Science: we are indeed discussing philosophical perspective and meaning. When I said that supposing that gravity could be God’s will was like using God to mean “anything I can’t explain,” I thought that you were saying that our lack of understanding of exactly how gravity works left open the possibility that gravity could be an expression of God’s will. If instead you are saying that science is true but that gravity could also be an expression of God’s will, then I would say that this is an arbitrary distinction unless you have a philosophical argument for its truth. Similarly, I could say that gravity only works because people subconsciously expect it to work — that’s an untestable, unjustified statement and does not lead to any kind of philosophical progress (so far as I can see).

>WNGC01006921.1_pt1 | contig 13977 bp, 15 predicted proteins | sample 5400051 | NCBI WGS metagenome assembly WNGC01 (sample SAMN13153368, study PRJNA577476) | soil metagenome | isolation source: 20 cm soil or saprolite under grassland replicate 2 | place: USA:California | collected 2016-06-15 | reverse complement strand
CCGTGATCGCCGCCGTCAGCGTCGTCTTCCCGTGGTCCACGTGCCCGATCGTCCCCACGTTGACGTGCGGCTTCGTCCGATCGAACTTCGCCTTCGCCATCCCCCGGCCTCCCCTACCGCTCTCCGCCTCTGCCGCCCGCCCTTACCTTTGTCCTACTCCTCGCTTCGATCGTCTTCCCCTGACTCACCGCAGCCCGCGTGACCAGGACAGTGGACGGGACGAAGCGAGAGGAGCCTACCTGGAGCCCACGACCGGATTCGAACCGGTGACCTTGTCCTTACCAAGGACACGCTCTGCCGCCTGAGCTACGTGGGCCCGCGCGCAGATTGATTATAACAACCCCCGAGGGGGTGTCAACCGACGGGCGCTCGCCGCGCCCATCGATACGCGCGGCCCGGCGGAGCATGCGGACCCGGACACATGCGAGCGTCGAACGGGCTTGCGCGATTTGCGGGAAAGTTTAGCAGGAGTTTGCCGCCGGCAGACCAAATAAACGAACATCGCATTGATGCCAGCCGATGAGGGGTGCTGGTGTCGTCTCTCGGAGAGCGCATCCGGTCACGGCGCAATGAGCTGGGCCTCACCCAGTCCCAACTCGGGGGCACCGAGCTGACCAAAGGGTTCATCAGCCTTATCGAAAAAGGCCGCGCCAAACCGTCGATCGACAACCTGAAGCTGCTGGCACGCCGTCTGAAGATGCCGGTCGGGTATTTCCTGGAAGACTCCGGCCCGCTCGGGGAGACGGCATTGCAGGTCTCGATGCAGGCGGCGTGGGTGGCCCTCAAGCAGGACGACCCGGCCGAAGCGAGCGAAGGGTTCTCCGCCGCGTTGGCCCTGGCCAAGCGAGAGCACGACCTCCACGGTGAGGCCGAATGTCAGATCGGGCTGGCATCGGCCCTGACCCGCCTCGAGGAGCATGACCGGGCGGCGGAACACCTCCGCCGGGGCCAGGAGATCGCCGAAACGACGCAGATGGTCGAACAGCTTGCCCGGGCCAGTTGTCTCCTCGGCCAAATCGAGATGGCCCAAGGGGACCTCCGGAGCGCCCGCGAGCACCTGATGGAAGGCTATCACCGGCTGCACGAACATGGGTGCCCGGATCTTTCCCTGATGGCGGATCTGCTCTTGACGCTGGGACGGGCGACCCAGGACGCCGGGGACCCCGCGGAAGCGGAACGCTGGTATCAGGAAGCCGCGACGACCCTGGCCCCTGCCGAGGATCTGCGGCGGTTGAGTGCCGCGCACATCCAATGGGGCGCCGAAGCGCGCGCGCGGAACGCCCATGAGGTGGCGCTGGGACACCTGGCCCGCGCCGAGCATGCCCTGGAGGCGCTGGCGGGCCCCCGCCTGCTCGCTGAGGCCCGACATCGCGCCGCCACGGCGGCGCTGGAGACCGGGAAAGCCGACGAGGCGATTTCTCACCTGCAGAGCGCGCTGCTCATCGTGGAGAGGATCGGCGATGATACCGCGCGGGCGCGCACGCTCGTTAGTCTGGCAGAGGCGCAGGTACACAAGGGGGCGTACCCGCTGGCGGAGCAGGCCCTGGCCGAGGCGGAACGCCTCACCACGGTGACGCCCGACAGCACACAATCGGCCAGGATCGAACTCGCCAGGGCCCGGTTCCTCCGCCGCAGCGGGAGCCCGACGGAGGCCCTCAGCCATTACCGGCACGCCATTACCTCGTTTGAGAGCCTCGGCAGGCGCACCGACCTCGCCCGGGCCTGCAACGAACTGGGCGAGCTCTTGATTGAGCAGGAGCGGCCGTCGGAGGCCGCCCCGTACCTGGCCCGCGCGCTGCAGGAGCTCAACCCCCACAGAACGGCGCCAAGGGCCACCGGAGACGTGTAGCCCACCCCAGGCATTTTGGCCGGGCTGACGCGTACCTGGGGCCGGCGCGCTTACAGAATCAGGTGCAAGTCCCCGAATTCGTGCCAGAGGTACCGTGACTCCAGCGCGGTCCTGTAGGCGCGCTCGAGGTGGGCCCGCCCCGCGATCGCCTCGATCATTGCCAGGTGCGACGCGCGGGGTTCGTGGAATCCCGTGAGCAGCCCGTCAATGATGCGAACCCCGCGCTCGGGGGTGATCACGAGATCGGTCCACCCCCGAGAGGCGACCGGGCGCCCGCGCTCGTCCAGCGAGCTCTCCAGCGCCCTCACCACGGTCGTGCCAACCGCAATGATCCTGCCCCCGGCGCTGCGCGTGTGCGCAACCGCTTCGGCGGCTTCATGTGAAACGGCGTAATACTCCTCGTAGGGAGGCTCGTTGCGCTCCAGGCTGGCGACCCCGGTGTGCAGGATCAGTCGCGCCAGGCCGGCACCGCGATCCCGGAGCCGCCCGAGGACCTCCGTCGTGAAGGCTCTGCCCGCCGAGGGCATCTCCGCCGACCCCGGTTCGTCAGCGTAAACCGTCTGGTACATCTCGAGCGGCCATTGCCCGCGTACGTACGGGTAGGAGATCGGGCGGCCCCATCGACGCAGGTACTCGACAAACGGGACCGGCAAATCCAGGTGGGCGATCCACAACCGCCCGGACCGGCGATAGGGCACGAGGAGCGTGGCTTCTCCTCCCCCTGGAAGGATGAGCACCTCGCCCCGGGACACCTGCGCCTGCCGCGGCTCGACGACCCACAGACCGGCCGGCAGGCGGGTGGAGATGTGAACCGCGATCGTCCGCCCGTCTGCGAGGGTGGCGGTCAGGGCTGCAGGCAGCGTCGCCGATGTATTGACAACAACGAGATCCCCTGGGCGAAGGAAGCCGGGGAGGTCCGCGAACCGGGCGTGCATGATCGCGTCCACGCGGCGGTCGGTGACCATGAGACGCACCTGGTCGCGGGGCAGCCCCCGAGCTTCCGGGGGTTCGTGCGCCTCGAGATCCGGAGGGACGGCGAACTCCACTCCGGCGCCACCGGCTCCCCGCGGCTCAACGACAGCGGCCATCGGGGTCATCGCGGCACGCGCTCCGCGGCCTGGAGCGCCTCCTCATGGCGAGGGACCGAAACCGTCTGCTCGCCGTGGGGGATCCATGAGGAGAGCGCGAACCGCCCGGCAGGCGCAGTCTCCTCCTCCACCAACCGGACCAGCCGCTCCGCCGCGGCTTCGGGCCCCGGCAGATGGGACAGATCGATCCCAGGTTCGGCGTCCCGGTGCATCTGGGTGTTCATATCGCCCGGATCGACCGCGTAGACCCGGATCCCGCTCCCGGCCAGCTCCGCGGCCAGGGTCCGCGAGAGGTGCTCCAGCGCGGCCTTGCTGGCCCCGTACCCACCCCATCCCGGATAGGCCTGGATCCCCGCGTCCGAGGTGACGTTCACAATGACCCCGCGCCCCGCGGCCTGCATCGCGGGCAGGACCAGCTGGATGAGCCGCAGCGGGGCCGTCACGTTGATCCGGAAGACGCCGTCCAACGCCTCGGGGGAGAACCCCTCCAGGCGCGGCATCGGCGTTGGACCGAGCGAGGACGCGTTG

How big a role does science play in my belief system? Science plays no role in my philosophical beliefs. It is, however, the most reliable system I know of for obtaining knowledge about the physical world.
You say that a falling apple, the big bang, and god can be investigated by science. This is not the case. The concept of God is outside of science’s realm, because the properties of deities are not testable hypotheses. There are very detailed naturalistic explanations for how gravity works, so I don’t see how you can argue that apples falling are not natural. And even if there were no known naturalistic explanations, I’d say that the significant possibility of there being an unknown naturalistic explanation is enough to qualify this as part of nature.